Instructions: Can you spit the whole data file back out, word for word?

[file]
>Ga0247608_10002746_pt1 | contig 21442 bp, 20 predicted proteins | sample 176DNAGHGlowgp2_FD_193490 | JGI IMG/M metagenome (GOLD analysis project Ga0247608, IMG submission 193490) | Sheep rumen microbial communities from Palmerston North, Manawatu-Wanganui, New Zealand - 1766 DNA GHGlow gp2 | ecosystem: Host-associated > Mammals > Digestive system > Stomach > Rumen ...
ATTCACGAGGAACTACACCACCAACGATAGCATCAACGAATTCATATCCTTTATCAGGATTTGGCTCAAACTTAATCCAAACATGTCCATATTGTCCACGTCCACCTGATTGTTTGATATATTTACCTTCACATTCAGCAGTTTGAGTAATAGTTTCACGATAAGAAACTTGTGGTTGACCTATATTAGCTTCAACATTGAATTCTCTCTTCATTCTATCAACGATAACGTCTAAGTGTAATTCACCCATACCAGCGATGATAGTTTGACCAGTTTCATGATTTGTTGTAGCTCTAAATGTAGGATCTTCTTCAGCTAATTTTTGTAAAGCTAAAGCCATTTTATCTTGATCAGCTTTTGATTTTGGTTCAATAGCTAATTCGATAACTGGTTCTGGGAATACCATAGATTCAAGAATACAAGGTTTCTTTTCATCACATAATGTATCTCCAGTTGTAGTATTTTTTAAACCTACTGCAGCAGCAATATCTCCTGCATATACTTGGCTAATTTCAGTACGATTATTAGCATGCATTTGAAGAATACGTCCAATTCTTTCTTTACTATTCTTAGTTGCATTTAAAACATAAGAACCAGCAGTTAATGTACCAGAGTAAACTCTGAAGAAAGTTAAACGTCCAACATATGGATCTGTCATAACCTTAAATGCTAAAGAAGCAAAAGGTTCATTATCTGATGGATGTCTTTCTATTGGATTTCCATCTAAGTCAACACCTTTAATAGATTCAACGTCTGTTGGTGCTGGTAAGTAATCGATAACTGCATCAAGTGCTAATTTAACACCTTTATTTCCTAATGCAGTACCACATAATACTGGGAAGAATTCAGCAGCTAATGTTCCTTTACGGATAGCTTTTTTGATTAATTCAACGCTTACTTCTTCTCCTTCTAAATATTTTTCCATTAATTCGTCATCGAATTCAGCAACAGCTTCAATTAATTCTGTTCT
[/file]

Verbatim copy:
>Ga0247608_10002746_pt1 | contig 21442 bp, 20 predicted proteins | sample 176DNAGHGlowgp2_FD_193490 | JGI IMG/M metagenome (GOLD analysis project Ga0247608, IMG submission 193490) | Sheep rumen microbial communities from Palmerston North, Manawatu-Wanganui, New Zealand - 1766 DNA GHGlow gp2 | ecosystem: Host-associated > Mammals > Digestive system > Stomach > Rumen ...
ATTCACGAGGAACTACACCACCAACGATAGCATCAACGAATTCATATCCTTTATCAGGATTTGGCTCAAACTTAATCCAAACATGTCCATATTGTCCACGTCCACCTGATTGTTTGATATATTTACCTTCACATTCAGCAGTTTGAGTAATAGTTTCACGATAAGAAACTTGTGGTTGACCTATATTAGCTTCAACATTGAATTCTCTCTTCATTCTATCAACGATAACGTCTAAGTGTAATTCACCCATACCAGCGATGATAGTTTGACCAGTTTCATGATTTGTTGTAGCTCTAAATGTAGGATCTTCTTCAGCTAATTTTTGTAAAGCTAAAGCCATTTTATCTTGATCAGCTTTTGATTTTGGTTCAATAGCTAATTCGATAACTGGTTCTGGGAATACCATAGATTCAAGAATACAAGGTTTCTTTTCATCACATAATGTATCTCCAGTTGTAGTATTTTTTAAACCTACTGCAGCAGCAATATCTCCTGCATATACTTGGCTAATTTCAGTACGATTATTAGCATGCATTTGAAGAATACGTCCAATTCTTTCTTTACTATTCTTAGTTGCATTTAAAACATAAGAACCAGCAGTTAATGTACCAGAGTAAACTCTGAAGAAAGTTAAACGTCCAACATATGGATCTGTCATAACCTTAAATGCTAAAGAAGCAAAAGGTTCATTATCTGATGGATGTCTTTCTATTGGATTTCCATCTAAGTCAACACCTTTAATAGATTCAACGTCTGTTGGTGCTGGTAAGTAATCGATAACTGCATCAAGTGCTAATTTAACACCTTTATTTCCTAATGCAGTACCACATAATACTGGGAAGAATTCAGCAGCTAATGTTCCTTTACGGATAGCTTTTTTGATTAATTCAACGCTTACTTCTTCTCCTTCTAAATATTTTTCCATTAATTCGTCATCGAATTCAGCAACAGCTTCAATTAATTCTGTTCT